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Whole for Cancer Detection

How a Full Body MRI Can Improve Cancer Detection in Canada?

August, 2022 - Last update: July, 2024

Researching cancer prevalence in Canada is crucial for determining where future resources and research must be allocated and understanding the role of exams like the full body MRI in cancer detection and prevention. Following this topic, The Canadian Cancer Society publishes the Canadian Cancer Statistics, providing up-to-date information on cancer prevalence in Canada.

In Canada, the most common cancer diagnosed in 2022 is lung cancer with 30,000 new cases expected. Moreover, this is followed by breast cancer and prostate cancer with 28,900 and 24,600 new cases expected, respectively.

Newfoundland and Labrador (552.8 per 100,000 with 4,000 new cases expected), Ontario (543.0 per 100,000 with 93,400 new cases expected), and Nova Scotia (523.7 per 100,000 with 6,800 new cases expected) have the highest incidence of expected new cancer cases in 2022 per 100,000 people. Specifically, the Maritimes have a higher incidence of new cancer cases compared to the rest of Canada.

Between sexes, cancer incidence differs as well. In males, prostate cancer is most common (20%), followed by lung cancer (12%). Among females, breast cancer is expected to be the most common (25%), followed by lung cancer (13%). It is also expected that cancer diagnosis is higher among males compared to females by 15%.

It is important to take your health seriously and undergo preventive exams. By doing so, you can receive an earlier diagnosis and be better prepared for treatment. One example is the full body MRI, which we will discuss in more detail below.

Cancer-related Mortality

In 2022, it is expected that 85,100 Canadians will die from cancer. A quarter of these deaths are expected to be from lung cancer (20,700 deaths), the most common cancer in Canada. Between sexes, cancer mortality is most likely from lung cancer for both males and females (24% and 25%, respectively). However, cancer-related mortality is higher among males than females by 13%. Cancer mortality is highest in Nunavut (268.4 per 100,000 with 35 deaths expected). This is followed by Nova Scotia (216.8 per 100,000 with 3,000 deaths expected) and Newfoundland and Labrador (215.0 per 100,000 with 1,600 deaths expected).

Whole for Cancer Detection
Whole for Cancer Detection

Importance of a Full Body MRI

The importance of screening is huge and can save lives. As you can see, in Canada, cancer is still a prevalent issue, with an estimated 43% of Canadians being diagnosed with cancer at least once in their lives. If you do not want to be in the statistics, take care of yourself.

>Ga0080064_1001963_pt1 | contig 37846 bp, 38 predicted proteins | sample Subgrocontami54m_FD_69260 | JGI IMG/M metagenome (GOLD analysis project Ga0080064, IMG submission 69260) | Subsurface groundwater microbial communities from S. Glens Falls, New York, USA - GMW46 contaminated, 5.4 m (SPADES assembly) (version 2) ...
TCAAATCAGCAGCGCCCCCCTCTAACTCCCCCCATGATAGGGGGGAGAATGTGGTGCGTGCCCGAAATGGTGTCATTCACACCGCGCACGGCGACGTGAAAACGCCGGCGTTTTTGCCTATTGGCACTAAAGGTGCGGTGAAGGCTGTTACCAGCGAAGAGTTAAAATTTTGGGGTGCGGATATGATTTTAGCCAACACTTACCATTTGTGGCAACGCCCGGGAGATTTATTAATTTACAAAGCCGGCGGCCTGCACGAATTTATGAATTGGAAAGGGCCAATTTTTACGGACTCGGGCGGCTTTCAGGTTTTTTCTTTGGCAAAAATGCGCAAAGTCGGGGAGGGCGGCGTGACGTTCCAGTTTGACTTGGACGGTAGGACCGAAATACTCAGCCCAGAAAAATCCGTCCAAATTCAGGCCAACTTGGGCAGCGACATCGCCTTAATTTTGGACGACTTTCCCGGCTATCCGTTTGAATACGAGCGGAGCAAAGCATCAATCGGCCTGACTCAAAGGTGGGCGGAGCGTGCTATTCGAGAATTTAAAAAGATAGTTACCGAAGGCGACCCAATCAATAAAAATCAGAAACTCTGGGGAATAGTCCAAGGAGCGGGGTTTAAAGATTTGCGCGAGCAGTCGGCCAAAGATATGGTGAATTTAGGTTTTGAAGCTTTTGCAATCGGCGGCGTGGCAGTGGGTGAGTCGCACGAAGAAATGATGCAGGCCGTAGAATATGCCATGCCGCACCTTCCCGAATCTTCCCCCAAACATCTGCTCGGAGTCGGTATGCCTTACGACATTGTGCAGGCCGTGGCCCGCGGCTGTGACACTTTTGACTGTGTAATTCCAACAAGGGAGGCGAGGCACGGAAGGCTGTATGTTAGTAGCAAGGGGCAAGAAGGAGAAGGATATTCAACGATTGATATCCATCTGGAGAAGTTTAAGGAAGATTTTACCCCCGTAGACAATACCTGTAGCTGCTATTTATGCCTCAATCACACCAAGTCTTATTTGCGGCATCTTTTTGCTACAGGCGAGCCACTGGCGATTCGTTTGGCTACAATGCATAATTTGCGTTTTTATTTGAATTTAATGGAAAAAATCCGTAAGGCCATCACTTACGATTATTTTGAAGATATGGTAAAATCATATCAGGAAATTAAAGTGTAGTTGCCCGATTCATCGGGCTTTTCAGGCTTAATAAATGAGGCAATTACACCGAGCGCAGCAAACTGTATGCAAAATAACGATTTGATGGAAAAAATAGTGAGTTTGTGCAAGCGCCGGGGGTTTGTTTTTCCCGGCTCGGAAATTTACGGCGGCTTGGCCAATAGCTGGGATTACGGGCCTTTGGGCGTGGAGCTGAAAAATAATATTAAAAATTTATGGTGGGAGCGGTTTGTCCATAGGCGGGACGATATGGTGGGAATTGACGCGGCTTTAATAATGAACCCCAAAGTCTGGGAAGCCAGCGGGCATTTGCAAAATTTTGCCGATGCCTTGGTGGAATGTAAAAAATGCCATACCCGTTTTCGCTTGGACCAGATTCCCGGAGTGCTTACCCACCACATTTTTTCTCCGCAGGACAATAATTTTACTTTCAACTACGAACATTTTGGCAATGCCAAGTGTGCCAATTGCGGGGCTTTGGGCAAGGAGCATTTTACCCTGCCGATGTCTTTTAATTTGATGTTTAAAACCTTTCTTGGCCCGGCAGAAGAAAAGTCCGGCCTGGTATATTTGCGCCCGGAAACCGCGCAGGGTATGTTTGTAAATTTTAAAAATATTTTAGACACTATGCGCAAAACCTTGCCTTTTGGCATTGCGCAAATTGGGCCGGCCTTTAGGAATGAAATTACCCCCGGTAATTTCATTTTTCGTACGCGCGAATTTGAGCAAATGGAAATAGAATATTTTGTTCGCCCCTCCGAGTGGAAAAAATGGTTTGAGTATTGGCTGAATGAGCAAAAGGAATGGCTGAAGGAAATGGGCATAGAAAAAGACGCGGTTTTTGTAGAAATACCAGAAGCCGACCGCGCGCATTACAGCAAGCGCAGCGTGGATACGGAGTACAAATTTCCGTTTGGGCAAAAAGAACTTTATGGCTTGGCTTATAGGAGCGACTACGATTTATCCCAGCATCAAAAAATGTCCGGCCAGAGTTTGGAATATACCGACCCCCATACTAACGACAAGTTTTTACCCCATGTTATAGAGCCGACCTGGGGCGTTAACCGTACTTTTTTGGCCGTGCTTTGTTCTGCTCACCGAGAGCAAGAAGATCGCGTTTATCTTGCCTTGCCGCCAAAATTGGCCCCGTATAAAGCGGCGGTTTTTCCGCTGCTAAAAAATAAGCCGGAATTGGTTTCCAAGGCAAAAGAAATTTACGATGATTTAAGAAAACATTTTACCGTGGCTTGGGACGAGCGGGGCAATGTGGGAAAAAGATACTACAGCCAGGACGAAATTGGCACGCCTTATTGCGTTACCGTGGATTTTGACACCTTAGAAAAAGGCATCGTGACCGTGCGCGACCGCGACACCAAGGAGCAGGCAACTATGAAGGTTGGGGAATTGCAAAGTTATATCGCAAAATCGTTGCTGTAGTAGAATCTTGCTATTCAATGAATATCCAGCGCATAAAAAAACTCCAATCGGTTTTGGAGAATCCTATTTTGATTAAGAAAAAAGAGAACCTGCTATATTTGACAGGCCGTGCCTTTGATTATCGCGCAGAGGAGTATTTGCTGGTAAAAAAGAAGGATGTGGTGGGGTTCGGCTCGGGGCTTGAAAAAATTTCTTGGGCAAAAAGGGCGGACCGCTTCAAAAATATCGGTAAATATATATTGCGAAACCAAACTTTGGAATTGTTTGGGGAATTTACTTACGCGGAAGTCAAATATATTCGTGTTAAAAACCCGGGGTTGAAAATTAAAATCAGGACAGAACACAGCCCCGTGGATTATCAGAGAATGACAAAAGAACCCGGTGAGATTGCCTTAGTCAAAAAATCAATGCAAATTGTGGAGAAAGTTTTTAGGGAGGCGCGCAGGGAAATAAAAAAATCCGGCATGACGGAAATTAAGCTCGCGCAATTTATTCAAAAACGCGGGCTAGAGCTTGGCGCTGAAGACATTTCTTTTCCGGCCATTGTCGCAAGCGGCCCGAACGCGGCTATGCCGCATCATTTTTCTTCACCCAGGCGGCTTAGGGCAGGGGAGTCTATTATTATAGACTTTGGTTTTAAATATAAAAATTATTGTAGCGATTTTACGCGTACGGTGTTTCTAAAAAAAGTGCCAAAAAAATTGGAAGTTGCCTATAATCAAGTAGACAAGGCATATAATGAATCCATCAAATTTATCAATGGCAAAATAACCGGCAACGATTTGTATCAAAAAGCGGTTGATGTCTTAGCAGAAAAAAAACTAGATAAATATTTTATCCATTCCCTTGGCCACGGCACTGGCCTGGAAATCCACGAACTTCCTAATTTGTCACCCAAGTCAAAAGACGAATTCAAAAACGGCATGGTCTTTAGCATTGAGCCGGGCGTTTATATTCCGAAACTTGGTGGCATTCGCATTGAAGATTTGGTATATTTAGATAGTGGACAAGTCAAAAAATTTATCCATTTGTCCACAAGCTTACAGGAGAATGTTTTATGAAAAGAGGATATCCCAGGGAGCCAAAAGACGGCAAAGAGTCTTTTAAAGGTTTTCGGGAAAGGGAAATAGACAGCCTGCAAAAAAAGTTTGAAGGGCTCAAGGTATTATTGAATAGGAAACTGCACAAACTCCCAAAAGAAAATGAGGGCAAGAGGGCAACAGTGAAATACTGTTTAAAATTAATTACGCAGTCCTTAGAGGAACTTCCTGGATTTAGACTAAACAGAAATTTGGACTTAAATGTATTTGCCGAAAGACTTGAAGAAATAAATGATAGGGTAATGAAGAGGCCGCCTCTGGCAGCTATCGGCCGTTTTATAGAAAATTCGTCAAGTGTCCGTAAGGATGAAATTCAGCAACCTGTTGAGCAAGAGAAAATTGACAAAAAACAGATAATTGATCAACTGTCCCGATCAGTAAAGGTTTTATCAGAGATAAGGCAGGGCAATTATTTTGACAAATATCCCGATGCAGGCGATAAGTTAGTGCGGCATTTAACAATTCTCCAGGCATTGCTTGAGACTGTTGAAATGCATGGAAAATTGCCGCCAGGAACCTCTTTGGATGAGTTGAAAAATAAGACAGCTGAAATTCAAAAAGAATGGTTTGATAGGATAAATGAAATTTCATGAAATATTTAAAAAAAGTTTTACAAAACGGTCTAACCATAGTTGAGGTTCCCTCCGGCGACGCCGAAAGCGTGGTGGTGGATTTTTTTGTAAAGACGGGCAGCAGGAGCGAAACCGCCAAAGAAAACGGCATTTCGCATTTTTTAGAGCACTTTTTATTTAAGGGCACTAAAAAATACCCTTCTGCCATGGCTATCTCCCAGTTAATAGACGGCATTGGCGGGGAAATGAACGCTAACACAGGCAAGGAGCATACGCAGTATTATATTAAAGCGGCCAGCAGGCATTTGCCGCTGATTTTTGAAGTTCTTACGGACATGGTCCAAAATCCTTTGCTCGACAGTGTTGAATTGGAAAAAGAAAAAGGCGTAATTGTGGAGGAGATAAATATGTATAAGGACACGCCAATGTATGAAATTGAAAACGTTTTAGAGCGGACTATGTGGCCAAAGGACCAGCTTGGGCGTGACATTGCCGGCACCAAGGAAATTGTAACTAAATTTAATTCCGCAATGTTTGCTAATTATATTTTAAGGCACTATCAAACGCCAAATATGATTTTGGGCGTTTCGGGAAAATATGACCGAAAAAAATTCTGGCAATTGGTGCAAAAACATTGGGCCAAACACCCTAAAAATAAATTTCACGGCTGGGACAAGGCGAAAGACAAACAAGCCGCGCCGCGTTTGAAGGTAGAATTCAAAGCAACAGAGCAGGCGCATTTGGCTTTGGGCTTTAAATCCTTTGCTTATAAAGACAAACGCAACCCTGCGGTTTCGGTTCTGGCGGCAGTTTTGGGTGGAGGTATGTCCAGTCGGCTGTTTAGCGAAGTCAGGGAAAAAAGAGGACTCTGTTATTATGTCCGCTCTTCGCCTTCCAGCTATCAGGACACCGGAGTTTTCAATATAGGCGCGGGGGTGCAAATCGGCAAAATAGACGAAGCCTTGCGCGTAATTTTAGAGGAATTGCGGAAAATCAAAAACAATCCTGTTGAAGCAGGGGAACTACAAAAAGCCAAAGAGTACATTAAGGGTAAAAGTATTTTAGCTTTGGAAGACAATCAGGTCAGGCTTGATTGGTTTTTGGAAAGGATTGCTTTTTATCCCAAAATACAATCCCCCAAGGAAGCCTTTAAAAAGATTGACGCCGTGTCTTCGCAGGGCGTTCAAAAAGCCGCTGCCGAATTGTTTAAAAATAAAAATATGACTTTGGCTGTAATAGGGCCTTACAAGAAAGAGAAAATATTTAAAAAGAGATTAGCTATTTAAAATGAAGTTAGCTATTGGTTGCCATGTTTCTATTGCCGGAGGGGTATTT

Therefore, it is evident that cancer screening is more important now than ever. There are many ways to help screen for cancer. The Full body MRI scans offer a comprehensive scan from your head to just below the knees to help screen for cancer among other diseases.

Why Full Body MRI is Important for Cancer Detection

  1. Early Detection: Full body MRI scans can detect tumors at an early stage, often before symptoms appear. This early detection can significantly improve treatment outcomes and survival rates.
  2. Comprehensive Screening: Unlike other diagnostic tools that focus on specific areas, full body MRI scans provide a comprehensive view of the entire body. This allows for the detection of cancerous growths in multiple areas, ensuring no potential issues are missed.
  3. Non-Invasive Procedure: Full body MRI is a non-invasive and painless procedure.
  4. Detailed Imaging: Full body MRI scans offer high-resolution images that can reveal even the smallest abnormalities. This level of detail is crucial for accurately diagnosing and staging cancer.
  5. Monitoring High-Risk Individuals: For individuals with a family history of cancer or genetic predispositions, full body MRI scans provide a reliable method for ongoing monitoring and early intervention.

So, knowing that you are actively monitoring your health with comprehensive tools like full body MRI scans can provide peace of mind. In brief, as I have shown, It reassures you that you are doing everything possible to stay healthy and catch any issues early.

How Prevalence Can Guide Future Research

With this data, resources can be allotted accordingly to more needed areas, health policies can be assessed, and research priorities can be decided. For example, since the most common cancer diagnosed in Canada is lung cancer, more resources can be focused on reducing lung cancer risk factors. Research can also be focused on lung cancer treatments, diagnosis, and care.

Regular screenings and check-ups are essential for maintaining health and catching potential issues early. By incorporating full body MRI scans into your check-up routine, you take proactive steps towards preventing cancer.

Works

2021-pdf-en-final.pdf (cancer.ca)
Projected estimates of cancer in Canada in 2022 | CMAJ

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